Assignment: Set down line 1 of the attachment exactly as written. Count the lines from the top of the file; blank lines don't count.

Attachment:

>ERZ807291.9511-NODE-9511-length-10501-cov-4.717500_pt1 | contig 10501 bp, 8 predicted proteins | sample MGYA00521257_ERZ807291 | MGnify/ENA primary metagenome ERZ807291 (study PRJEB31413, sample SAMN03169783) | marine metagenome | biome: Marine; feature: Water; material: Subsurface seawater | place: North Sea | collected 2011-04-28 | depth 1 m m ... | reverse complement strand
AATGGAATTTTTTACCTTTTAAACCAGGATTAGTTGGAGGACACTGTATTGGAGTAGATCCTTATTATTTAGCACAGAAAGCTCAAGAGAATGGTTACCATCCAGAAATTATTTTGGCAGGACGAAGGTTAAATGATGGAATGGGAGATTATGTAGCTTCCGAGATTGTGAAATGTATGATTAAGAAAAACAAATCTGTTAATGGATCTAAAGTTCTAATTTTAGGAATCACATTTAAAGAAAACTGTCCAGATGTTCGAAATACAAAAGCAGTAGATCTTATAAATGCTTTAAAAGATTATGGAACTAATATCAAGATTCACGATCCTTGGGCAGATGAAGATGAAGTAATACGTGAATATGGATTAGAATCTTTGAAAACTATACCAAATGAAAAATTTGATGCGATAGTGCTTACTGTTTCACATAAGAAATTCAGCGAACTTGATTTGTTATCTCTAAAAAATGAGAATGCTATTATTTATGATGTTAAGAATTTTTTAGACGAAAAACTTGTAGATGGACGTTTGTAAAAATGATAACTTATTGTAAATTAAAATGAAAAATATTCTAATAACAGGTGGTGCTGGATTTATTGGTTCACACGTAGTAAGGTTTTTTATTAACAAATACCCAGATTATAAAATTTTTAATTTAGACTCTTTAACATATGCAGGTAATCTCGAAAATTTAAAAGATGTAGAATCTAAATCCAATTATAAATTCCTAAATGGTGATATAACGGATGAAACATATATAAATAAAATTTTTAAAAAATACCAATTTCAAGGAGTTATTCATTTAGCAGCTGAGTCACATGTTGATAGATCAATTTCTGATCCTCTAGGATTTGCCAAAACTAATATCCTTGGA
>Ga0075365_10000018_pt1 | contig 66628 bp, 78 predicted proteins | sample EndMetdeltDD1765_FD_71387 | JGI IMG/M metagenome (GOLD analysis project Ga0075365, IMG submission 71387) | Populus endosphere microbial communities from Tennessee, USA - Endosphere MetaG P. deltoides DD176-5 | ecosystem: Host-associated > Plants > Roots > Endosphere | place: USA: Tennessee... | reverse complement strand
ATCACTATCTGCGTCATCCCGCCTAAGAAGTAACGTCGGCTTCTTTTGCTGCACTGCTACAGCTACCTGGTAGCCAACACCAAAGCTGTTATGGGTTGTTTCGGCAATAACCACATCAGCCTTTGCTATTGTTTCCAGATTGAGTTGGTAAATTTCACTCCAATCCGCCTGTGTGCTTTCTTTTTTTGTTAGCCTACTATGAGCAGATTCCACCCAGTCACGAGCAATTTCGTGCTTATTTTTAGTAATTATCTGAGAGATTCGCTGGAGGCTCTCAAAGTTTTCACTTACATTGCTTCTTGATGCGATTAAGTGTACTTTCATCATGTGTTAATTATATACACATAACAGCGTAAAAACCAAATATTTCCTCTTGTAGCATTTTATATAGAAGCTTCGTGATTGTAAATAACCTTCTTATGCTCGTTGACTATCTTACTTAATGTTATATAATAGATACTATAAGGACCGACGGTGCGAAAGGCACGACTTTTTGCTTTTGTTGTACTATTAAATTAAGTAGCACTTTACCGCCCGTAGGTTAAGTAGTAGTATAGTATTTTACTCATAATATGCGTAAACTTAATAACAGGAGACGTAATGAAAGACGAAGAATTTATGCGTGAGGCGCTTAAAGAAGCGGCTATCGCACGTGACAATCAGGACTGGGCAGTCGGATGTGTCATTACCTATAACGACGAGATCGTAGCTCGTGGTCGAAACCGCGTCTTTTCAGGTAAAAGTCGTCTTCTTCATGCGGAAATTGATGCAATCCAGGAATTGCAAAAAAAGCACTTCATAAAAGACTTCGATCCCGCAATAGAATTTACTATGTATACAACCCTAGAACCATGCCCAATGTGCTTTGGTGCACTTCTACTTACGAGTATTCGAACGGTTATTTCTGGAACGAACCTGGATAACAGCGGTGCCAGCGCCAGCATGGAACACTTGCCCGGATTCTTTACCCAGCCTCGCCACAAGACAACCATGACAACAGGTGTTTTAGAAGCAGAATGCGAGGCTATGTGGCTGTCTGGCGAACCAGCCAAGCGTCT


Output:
>ERZ807291.9511-NODE-9511-length-10501-cov-4.717500_pt1 | contig 10501 bp, 8 predicted proteins | sample MGYA00521257_ERZ807291 | MGnify/ENA primary metagenome ERZ807291 (study PRJEB31413, sample SAMN03169783) | marine metagenome | biome: Marine; feature: Water; material: Subsurface seawater | place: North Sea | collected 2011-04-28 | depth 1 m m ... | reverse complement strand